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Trump's 'housewife' myth

Rick Newman
·Senior Columnist
·4 min read

I’m not a suburban housewife, so I can’t speak for this coveted cohort. But it’s a safe bet that far fewer women consider themselves suburban housewives than President Trump seems to think.

Trump has begun wooing these voters amid reports that his Democratic presidential foe, Joe Biden, has a commanding lead among female voters—especially now that Biden has named a Black woman, Sen. Kamala Harris, as his running mate. “The ‘suburban housewife’ will be voting for me,” Trump tweeted on Aug. 12. “They want safety & are thrilled that I ended the long running program where low income housing would invade their neighborhoods. Biden would reinstall it, in a bigger form.”

For anybody who needs a translation, “low-income housing” is code for minorities and immigrants who are most likely to inhabit it. When Trump addresses the “suburban housewife,” he obviously thinks he’s speaking to a married white woman with kids who doesn’t have or want a paying job and worries about non-white families moving to her neighborhood. How many such women are there?

Some, probably. But the placidly domesticated TV mom from the 1950s has become something of a rarity, and wasn’t even all that common back then. “Trump is nostalgic for this TV version of events that never really existed,” says sociologist Sarah Jane Glynn of the left-leaning Center for American Progress. “The majority of women under 65 work, and most mothers work. And for immigrant families, working-class families, and women of color that was never their reality.”

Men participate in the labor force more than women, but the gap has been narrowing for decades. The latest numbers show the labor force participation rate is 67.1% for men and 56% for women. That includes everybody over 16, whether they’re parents or not.

Aerial view of Rows of houses
Trump has begun wooing "suburban housewife" voters. (Getty Images)

Mothers work at a higher rate than women overall. Census data shows that the portion of mothers who work at a paying job rose from 56.3% in 1976 to 69.6% in 2017, the last year for which data is available. Forty-one percent of mothers are sole or primary breadwinners, earning at least half the total family income. Another 23% of mothers are “co-breadwinners” who earn at least 25% of the family income.

Oversimplification of suburbs

It’s hard to break down these numbers according to who lives in cities, suburbs and rural areas. But here, too, Trump seems to be stuck on the oversimplified notion of suburbs as white-only enclaves. “White flight” has definitely been a real phenomenon, with wealthier whites abandoning cities for suburbs with better schools and fewer challenges. But recent trends have included gentrification and urbanization, with wealthy whites going the other direction and even threatening to push minorities out of some urban areas as living costs rise.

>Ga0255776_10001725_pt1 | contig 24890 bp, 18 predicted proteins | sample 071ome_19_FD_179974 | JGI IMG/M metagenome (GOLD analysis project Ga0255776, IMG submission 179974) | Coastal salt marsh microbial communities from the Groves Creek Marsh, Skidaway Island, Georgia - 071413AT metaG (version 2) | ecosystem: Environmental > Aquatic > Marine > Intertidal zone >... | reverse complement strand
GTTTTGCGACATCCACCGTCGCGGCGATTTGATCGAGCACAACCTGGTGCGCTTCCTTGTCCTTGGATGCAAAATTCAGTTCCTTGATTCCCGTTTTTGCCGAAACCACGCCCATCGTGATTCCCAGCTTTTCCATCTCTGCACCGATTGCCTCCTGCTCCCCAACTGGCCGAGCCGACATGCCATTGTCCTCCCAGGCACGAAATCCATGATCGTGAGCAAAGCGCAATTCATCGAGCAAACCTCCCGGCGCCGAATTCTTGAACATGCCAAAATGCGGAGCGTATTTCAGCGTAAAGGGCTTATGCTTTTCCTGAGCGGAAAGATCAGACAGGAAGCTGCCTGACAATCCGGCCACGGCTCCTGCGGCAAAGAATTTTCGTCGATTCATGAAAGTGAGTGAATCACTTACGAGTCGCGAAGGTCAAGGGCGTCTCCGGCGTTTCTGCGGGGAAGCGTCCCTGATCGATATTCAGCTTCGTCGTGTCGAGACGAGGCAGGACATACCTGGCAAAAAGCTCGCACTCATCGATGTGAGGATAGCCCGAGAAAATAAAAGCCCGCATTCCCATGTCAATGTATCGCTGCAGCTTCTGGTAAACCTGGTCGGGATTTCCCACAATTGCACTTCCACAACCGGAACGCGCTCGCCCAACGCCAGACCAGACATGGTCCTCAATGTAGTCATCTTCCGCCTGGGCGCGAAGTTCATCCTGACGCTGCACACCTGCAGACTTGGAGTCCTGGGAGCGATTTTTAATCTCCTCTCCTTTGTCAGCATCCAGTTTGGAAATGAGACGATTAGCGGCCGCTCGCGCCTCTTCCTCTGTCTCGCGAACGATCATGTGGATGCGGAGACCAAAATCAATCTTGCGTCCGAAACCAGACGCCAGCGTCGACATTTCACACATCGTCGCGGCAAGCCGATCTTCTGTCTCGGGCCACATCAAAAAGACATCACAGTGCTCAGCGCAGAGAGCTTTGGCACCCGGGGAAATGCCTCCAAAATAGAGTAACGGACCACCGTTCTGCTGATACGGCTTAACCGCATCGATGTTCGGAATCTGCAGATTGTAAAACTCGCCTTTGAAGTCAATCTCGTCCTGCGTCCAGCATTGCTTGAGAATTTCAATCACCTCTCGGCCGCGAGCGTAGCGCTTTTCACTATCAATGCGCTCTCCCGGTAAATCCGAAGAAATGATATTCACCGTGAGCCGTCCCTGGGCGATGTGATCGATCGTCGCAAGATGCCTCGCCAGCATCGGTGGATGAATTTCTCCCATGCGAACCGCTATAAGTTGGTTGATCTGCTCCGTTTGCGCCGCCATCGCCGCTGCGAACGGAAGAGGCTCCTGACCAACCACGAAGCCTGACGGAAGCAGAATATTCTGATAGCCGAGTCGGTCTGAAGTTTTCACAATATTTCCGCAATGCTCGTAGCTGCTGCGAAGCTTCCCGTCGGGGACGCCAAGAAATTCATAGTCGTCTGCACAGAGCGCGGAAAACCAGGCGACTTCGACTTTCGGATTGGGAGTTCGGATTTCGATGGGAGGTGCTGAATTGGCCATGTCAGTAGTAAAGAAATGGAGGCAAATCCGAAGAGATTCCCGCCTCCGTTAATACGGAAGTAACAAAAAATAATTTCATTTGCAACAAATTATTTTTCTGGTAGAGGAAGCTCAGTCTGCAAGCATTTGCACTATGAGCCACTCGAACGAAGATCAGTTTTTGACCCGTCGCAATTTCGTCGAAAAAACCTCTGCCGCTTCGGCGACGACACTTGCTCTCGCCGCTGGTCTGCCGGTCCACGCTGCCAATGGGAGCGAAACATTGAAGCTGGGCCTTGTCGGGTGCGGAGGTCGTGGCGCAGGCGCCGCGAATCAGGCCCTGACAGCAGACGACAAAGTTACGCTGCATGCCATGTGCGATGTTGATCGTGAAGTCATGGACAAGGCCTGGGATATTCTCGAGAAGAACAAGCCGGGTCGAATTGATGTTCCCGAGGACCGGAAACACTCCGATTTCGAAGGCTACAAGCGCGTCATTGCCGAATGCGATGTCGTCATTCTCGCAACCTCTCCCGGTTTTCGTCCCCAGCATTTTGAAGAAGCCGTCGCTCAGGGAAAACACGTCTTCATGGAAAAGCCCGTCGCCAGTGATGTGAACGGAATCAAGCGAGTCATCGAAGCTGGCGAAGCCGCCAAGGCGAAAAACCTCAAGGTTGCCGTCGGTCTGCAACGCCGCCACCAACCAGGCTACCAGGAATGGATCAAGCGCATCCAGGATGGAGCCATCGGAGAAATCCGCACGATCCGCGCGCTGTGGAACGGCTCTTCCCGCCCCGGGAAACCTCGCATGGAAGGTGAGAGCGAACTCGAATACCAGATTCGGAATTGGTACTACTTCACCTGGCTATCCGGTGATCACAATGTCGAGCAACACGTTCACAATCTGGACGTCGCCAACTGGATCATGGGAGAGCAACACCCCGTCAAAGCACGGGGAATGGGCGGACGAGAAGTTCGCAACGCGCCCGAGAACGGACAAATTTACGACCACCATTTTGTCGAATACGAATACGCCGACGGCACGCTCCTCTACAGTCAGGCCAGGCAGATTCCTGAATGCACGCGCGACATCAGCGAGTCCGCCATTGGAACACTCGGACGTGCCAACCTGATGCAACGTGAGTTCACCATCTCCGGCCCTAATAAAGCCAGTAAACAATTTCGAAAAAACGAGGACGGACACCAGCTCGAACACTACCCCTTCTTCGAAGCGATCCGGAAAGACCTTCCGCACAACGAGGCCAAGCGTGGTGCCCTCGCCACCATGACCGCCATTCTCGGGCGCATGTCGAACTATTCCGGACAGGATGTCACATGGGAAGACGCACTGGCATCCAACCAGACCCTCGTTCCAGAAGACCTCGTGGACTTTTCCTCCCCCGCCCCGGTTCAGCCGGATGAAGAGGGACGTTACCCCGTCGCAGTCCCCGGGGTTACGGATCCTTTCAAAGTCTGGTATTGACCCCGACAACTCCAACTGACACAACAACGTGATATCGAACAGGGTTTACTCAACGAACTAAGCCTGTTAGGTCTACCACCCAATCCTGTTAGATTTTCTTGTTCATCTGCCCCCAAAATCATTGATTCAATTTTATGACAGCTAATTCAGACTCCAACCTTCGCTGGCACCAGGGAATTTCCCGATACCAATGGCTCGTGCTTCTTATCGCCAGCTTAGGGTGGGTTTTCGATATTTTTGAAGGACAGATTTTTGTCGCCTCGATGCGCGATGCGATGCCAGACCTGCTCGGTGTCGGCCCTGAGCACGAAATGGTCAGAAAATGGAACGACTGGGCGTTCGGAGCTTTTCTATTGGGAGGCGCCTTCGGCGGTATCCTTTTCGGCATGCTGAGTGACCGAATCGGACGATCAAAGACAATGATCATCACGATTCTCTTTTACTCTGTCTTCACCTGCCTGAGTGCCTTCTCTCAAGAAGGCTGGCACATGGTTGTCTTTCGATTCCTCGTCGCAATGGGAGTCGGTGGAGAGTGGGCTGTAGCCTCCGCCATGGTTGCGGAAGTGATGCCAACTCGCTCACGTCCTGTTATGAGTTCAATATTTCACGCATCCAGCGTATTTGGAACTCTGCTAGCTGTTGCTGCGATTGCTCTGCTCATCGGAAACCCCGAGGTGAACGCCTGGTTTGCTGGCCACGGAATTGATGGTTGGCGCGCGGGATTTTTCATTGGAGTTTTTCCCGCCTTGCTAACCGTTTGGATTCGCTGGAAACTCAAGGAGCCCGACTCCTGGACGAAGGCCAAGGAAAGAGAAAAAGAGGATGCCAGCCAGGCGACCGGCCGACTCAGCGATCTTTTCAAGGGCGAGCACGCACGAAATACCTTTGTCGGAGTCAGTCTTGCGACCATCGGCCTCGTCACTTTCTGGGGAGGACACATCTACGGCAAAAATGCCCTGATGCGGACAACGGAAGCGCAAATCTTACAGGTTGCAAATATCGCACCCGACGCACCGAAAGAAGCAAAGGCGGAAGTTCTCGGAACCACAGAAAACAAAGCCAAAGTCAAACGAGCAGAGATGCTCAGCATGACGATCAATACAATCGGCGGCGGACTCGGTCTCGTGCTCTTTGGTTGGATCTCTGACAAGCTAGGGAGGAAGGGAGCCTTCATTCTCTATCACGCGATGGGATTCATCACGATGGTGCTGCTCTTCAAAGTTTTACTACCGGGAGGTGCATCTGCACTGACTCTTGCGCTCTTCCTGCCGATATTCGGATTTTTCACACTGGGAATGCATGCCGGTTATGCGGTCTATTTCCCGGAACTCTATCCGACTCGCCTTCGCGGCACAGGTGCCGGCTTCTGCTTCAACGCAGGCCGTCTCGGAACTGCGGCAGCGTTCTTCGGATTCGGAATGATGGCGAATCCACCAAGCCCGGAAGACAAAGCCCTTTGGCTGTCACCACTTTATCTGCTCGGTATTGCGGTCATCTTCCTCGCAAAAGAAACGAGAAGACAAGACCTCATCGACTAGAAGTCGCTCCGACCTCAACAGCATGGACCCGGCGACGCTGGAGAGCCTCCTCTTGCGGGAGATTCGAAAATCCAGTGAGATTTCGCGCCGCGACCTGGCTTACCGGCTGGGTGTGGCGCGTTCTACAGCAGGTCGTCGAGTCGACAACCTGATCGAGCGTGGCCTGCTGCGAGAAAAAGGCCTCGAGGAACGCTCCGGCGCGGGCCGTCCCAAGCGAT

This still leaves some women who fit Trump’s profile of (white) non-working moms living in the suburbs. But that doesn’t mean they fear minorities moving in and want Trump to protect them. Trump clearly tapped into a current of socioeconomic fear in 2016, when his vilification of immigrants and his outreach to working-class whites launched his surprise bid to the White House. The question is whether Trump can expand on that in 2020 by winning suburban women who didn’t support him in 2016.

He probably can’t. In six swing states likely to determine the presidential election outcome, the portion of mothers with kids under 18 who work ranges from a low of 68.7% in Arizona to a high of 80.8% in Wisconsin. In other words, only a small portion of mothers in swing states fit Trump’s dated notion of a non-working housewife. Working mothers care about a lot of political issues, including personal safety and property values. But they arguably care more about education, health care, child care and equal pay for equal work. Trump isn’t talking to housewives about those issues. Biden is, but without calling those voters housewives.

Trump’s blatant appeal to racial fear will certainly win some votes in 2020, as it did in 2016. But #HousewivesForTrump aren’t likely to be a large constituency. If anything, Trump probably has to worry about #HousewivesAgainstTrump.

Share your thoughts on Trump’s appeal to “suburban housewives” on Twitter: Tweet @YahooFinance with a hashtag #YFHousewives.

Rick Newman is the author of four books, including “Rebounders: How Winners Pivot from Setback to Success.” Follow him on Twitter: @rickjnewman. Confidential tip line: rickjnewman@yahoo.com. Encrypted communication available. Click here to get Rick’s stories by email.

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